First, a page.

Q. Could be – Arthritis in children?!? My son started to show symptoms similar to arthritis. But I know it’s a common disease in the elderly population. Could be arthritis in children?

A. You baffled me, I never thought about this idea before…children’s arthritis. So I looked up for information in the best site I know for pediatric care and here is what I found:
http://www.drmdk.com/html/ped_rheumatology.html

Q. Can cancer occur in young children? I heard that cancer happens more often as you get older. Can it happen to kids as well?

A. Cancer can happen in children, but the age of peak incidence of cancer in children occurs during the first year of life, in infants. The average annual incidence in the United States, 1975-1995, was 233 per million infants. Several estimates of incidence exist. In the U.S: Neuroblastoma comprised 28% of infant cancer cases and was the most common malignancy among these young children. The leukemias as a group represented the next most common type of cancer, comprising 17% of all cases.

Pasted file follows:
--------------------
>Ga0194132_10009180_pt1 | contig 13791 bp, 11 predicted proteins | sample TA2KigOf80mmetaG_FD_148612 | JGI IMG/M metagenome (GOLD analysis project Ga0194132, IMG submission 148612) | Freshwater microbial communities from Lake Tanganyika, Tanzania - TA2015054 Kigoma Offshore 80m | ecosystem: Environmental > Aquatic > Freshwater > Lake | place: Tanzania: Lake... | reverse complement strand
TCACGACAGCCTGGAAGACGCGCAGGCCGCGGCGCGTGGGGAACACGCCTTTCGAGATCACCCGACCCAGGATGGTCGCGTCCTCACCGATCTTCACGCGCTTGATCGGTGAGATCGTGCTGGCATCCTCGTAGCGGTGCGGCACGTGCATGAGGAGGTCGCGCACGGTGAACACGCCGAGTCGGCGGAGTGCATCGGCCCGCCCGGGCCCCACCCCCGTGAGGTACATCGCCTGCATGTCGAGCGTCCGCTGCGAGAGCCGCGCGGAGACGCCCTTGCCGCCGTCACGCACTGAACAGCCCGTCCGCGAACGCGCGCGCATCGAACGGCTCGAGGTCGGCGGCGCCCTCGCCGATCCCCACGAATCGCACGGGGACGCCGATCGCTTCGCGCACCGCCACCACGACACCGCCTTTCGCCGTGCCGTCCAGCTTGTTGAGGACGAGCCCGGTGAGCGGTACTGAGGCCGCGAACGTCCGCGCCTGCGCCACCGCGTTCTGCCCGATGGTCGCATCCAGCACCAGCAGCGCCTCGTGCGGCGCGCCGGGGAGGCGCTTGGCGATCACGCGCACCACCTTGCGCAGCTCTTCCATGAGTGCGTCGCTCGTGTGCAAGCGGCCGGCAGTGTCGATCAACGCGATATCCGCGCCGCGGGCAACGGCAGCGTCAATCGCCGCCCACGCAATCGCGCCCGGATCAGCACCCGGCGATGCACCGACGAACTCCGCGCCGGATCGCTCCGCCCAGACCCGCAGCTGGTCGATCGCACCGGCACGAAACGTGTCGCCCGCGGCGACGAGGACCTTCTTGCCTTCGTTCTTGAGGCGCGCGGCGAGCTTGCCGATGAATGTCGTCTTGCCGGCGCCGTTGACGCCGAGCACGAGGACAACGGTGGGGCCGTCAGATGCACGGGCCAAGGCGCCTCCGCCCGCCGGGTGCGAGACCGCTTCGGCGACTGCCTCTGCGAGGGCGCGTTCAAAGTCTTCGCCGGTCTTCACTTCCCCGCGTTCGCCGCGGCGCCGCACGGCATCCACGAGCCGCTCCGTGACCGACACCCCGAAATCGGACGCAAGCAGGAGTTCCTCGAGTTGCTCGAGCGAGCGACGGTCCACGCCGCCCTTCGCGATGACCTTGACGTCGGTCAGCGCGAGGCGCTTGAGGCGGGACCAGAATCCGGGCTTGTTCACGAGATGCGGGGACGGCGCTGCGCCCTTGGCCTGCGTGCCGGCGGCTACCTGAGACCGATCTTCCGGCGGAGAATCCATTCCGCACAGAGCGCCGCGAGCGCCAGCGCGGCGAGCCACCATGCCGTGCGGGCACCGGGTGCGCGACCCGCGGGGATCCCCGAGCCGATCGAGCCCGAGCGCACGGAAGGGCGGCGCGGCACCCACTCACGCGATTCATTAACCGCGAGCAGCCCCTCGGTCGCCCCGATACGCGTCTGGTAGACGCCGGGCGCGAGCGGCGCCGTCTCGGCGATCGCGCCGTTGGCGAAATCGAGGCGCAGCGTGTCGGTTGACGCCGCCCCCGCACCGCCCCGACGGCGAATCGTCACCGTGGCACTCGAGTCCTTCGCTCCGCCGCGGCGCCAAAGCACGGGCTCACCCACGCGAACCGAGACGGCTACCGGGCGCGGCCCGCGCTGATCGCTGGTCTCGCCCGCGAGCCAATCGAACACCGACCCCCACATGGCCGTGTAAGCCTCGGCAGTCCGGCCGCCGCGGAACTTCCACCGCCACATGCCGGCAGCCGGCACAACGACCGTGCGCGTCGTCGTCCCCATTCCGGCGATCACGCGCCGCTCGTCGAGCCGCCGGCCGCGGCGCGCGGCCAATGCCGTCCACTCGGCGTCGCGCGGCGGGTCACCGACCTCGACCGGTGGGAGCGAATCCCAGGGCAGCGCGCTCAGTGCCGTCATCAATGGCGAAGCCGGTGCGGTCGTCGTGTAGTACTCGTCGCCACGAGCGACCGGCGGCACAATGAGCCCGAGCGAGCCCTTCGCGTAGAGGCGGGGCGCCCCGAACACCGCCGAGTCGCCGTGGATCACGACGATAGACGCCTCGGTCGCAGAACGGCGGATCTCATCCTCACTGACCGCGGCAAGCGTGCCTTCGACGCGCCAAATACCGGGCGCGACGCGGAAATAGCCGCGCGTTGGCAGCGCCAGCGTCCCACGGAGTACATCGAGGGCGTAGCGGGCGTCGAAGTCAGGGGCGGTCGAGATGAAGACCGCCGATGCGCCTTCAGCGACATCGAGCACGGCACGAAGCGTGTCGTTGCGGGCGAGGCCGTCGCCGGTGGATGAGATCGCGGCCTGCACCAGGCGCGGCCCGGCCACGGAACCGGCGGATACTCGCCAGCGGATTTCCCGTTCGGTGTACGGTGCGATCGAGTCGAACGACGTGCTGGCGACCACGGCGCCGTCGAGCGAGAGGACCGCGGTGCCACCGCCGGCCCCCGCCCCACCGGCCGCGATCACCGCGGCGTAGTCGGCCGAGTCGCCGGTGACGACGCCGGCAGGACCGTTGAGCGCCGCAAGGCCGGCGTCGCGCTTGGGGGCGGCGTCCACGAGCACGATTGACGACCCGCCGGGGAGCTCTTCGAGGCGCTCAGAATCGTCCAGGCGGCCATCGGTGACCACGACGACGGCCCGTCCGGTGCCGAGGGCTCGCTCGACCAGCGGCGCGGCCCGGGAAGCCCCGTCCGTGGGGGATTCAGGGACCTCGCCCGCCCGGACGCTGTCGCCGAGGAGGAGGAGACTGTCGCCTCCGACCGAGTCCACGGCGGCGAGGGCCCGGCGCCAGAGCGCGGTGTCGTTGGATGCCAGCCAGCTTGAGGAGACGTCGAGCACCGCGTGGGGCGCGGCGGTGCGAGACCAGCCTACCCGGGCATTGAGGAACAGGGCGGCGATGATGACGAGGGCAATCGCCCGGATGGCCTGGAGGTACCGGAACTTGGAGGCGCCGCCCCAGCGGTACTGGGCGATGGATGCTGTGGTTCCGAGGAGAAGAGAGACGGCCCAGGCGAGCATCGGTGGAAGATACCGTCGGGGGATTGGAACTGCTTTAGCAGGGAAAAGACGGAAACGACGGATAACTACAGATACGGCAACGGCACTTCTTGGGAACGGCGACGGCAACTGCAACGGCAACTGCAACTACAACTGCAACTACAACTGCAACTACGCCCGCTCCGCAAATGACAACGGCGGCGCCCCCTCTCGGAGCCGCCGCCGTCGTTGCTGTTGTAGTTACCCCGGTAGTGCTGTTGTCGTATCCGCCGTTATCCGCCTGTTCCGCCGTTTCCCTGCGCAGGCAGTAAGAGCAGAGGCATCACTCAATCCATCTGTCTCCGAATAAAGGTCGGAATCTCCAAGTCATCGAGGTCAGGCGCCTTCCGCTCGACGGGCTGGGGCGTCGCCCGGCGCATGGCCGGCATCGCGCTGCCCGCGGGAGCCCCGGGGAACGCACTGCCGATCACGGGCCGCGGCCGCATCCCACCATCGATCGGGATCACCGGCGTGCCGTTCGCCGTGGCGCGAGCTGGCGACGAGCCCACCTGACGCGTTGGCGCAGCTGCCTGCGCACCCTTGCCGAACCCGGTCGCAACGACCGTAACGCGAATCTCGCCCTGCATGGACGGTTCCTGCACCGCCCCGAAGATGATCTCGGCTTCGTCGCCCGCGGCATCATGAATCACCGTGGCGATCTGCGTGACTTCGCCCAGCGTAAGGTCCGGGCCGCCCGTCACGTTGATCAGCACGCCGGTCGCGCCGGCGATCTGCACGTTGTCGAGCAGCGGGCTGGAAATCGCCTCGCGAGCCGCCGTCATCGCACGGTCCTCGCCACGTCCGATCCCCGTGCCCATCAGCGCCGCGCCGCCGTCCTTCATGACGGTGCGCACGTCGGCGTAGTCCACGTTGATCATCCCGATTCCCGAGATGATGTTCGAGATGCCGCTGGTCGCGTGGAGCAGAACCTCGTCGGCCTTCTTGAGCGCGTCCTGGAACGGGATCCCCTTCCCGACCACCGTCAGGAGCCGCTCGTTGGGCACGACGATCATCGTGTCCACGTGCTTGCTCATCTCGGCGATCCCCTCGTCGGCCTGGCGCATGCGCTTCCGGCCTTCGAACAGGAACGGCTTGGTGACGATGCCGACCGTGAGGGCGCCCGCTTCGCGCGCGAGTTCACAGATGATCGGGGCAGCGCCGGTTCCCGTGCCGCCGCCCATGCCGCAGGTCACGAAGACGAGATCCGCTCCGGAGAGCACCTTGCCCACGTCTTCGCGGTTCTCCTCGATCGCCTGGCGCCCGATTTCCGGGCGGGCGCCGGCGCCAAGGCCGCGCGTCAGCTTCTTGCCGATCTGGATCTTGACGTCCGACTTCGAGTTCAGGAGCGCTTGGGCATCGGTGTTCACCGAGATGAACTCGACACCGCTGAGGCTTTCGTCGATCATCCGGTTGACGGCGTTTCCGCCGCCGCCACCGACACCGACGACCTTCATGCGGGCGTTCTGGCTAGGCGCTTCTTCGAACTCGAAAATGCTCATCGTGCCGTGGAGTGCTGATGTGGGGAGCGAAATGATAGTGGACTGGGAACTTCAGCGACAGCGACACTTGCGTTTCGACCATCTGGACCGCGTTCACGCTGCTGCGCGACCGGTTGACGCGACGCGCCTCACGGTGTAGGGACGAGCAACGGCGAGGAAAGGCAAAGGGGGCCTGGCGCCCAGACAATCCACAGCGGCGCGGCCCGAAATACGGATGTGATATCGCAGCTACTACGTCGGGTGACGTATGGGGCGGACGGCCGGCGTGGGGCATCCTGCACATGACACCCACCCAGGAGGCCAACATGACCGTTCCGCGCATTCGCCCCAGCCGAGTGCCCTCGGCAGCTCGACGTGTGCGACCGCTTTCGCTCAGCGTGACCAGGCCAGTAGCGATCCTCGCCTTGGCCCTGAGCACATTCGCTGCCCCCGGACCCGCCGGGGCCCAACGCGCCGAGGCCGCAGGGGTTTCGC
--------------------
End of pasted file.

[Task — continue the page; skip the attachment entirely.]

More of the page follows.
Q. Is it ok not to want children? I am 33, and I know my bio clock is ticking, but I just don't want to have a child. At least not yet. Is there something wrong with me?

A. I agree with fatman, that's totally your decision.
If you feel that you're not ready yet, better to wait until you're more ready for that. Because having children is another big responsibility, and you will feel guilty if -for the sake of your age- you push yourself to have child, then morally you are not welcoming that child.

More discussions about child
References in classic literature ?
you may go into my room: you'll only be in the way, coming down- stairs so early: and your childish outcry has sent sleep to the devil for me.
No one but Colin himself knew what effect those crossly spoken childish words had on him.